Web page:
Monday, September 29, 2014
Looking to master the quiet sneeze or get relief from those itchy, watery eyes? If so, consider watching television, at least long enough to catch an allergy commercial. Research by Professor Emir Kamenica, with Robert Naclerio of the Pritzker School of Medicine, and Anup Malani of the University of Chicago Law School, suggests these advertisements may improve the efficacy of drugs for some allergy sufferers.
Pharmaceutical companies spent $4.8 billion in 2006 alone on direct-to-consumer advertising in the United States, four times more than they spent in 1996. The spending is controversial, as commercials can motivate patients to seek prescriptions for the drugs advertised, regardless of whether that’s medically necessary. Kamenica, Naclerio, and Malani wondered if the commercials cause placebo-like effects in patients.
Read more at Capital Ideas: Itchy, watery eyes? Try watching TV
Friday, September 26, 2014
Conatus Pharmaceuticals (CNAT-$6.03) is developing a first-in-class, orally active pan-caspase protease inhibitor, called emricasan, which is designed to reduce the activity of the caspase family of related enzymes that mediate inflammation (measured as serum ALT) and cell death, or apoptosis (measured as biomarker cCK18).
It is postulated that by inhibiting hepatocyte apoptosis and subsequent profibrogenic activity, emricasan’s dual mechanism of action could offer a viable therapeutic option to slow progression across the entire spectrum of fibrotic liver disease(s).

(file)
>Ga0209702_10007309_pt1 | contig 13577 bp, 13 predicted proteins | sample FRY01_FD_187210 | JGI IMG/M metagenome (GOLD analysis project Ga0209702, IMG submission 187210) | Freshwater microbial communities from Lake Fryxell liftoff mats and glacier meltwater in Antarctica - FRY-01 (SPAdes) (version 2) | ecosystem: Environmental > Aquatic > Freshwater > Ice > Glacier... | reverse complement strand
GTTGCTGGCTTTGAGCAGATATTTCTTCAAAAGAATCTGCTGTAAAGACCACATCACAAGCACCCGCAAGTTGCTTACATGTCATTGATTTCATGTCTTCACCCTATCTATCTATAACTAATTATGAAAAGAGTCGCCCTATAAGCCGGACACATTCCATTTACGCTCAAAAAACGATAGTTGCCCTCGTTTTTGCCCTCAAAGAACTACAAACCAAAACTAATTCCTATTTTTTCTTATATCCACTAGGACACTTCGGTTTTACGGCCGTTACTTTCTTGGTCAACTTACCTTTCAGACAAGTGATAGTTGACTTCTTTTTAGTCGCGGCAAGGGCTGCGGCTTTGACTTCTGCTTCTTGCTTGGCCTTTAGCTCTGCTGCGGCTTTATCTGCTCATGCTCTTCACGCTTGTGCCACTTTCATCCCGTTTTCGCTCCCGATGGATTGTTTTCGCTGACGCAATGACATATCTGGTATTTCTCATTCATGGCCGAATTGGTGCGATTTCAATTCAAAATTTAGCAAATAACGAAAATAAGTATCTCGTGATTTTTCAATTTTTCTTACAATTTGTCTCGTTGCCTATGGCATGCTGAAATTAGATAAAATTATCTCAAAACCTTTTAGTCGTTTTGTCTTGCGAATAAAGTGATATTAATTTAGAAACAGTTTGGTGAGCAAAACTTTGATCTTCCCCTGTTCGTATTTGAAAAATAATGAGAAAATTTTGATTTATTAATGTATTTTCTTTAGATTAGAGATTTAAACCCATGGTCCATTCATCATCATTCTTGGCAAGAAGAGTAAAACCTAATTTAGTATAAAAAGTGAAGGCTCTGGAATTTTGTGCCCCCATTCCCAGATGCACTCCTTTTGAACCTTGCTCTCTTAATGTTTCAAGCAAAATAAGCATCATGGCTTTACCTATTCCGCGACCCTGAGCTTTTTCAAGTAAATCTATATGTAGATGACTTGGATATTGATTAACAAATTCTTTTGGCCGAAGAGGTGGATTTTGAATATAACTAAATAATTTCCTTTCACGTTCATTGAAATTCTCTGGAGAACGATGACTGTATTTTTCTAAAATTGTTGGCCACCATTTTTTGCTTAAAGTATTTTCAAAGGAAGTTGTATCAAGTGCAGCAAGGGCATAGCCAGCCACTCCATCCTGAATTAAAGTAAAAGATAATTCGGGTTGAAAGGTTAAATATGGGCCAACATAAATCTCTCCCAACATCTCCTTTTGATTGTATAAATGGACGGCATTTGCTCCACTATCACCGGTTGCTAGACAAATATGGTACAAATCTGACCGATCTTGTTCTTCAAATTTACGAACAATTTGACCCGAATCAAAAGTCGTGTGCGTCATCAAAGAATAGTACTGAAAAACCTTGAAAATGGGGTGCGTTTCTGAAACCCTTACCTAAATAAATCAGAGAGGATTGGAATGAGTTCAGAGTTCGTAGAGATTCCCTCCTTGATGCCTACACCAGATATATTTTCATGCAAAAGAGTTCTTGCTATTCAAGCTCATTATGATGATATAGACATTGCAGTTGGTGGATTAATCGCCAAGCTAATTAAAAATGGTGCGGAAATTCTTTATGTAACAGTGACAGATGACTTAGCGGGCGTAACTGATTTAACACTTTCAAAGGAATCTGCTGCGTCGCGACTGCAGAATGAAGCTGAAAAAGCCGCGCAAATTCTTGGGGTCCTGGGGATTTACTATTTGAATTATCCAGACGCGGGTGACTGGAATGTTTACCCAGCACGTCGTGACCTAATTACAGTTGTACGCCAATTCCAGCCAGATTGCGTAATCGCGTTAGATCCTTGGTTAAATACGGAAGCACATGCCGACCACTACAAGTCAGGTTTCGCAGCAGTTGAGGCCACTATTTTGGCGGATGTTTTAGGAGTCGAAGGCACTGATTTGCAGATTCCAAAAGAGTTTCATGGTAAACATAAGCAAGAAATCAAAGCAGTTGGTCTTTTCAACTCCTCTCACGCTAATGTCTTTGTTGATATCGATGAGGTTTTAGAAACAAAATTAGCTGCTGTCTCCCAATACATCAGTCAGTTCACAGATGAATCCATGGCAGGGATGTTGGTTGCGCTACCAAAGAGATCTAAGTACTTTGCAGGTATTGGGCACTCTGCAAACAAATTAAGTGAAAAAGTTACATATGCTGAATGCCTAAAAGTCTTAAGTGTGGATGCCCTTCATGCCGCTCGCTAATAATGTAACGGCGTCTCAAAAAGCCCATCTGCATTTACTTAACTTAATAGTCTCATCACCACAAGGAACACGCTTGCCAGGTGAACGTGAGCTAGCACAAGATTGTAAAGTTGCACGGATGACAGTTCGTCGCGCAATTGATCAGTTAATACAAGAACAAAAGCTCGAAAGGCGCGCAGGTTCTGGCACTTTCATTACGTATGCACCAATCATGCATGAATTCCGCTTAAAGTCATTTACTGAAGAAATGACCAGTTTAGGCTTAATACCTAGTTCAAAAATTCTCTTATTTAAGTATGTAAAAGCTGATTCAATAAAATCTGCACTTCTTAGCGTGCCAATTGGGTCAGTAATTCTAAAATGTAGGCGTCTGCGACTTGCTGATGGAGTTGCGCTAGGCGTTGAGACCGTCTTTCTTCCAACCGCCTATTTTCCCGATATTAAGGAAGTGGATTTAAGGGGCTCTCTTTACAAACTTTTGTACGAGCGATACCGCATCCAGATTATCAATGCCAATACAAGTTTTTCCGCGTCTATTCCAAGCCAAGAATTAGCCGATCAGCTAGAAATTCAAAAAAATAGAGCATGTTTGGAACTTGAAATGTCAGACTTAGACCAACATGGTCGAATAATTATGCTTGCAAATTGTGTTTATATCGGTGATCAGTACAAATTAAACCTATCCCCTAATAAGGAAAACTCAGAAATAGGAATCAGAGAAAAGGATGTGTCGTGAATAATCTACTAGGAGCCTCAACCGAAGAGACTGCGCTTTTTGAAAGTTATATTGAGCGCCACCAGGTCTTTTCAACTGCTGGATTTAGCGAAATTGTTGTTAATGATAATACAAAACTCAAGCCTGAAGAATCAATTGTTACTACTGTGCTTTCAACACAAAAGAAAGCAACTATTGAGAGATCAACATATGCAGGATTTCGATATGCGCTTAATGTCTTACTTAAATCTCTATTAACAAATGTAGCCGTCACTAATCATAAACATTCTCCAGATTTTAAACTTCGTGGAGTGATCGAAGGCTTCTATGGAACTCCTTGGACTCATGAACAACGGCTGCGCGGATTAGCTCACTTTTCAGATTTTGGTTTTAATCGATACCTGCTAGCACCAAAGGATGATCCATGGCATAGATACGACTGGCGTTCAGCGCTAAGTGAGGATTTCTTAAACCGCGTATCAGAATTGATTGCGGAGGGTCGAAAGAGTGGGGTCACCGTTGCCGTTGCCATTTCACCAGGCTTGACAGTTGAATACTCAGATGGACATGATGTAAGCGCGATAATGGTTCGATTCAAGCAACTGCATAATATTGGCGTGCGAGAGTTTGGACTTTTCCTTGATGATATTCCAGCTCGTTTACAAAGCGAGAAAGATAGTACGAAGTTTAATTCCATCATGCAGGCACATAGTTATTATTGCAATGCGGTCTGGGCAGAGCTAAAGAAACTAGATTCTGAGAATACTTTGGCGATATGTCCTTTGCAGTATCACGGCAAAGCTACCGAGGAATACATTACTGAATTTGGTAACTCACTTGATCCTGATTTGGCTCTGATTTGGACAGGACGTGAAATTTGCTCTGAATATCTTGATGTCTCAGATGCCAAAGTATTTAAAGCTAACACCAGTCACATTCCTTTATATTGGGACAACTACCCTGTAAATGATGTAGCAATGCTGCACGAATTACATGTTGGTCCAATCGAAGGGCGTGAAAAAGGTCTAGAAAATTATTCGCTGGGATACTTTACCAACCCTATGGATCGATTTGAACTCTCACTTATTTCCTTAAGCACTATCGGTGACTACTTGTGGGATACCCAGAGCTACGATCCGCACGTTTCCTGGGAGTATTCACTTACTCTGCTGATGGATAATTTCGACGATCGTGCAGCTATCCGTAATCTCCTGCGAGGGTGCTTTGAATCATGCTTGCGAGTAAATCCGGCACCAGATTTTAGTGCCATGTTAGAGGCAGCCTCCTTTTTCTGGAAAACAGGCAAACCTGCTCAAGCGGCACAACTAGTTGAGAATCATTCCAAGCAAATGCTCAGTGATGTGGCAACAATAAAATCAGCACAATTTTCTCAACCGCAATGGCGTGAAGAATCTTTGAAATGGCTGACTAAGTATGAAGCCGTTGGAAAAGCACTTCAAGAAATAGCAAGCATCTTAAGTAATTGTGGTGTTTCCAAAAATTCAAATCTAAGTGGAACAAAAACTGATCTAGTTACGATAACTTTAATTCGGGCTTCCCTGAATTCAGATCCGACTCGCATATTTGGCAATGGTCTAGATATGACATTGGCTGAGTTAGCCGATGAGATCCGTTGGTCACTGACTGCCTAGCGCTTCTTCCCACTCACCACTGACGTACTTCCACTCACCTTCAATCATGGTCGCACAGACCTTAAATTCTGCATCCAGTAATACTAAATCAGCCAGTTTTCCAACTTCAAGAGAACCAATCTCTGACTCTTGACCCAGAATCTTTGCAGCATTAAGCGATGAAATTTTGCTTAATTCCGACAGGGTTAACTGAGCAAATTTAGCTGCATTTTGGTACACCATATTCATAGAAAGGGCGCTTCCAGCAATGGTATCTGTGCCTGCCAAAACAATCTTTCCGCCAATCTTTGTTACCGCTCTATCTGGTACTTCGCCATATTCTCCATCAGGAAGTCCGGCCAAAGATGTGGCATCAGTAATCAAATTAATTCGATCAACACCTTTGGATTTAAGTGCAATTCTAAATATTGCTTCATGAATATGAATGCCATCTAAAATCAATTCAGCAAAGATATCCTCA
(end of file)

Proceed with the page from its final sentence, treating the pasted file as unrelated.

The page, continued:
The share price of CNAT has slipped some 35% from its summer high of $9.48 a share, due to a pullback in small capitalization stock valuations and an announced delay for release of topline results from a pivotal NASH trial.
To read about possible upside, value-creating catalysts at CNAT, subscribe to PropThink.com, one of the top-rated biotech stock blogs: WHY CONATUS FELL OUT OF BED IN THE SECOND HALF
Monday, September 08, 2014
Keryx Biopharmaceuticals, Inc. (KERX-$17.01) announced that the FDA approved Ferric Citrate (formerly known as Zerenex) for the control of elevated serum phosphorus levels in patients with chronic kidney disease (CKD) on dialysis. The share price declined more than 5% on the news, however, on investor concerns that an unexpected safety warning – the drug package label must include the potential risk of “iron-overload” – could slow market share uptake.
Given hemochromatosis is a known risk with the iron-based phosphate binding, the sell-off had more to do with a “profit-from-the-news” event than the putative warning label.
Premium subscribers at PropThink.com were one-step ahead of Wall Street, having been told earlier: “Given uncertain commercialization prospects for the oral phosphate binder Zerenex in obtaining meaningful market share in the dialysis-treatment space due to managed care and competitive risks, investors might look to lock in existing gains with a suggested options hedge strategy – at least until a clearer picture emerges on the potential use of Zerenex in managing elevated serum phosphorus levels and iron deficiency anemia in non-dialysis dependent (NDD) CKD patients.”
Read more at PropThink: BOOKING GAINS ON KERYX AND WHAT TO LOOK FOR NEXT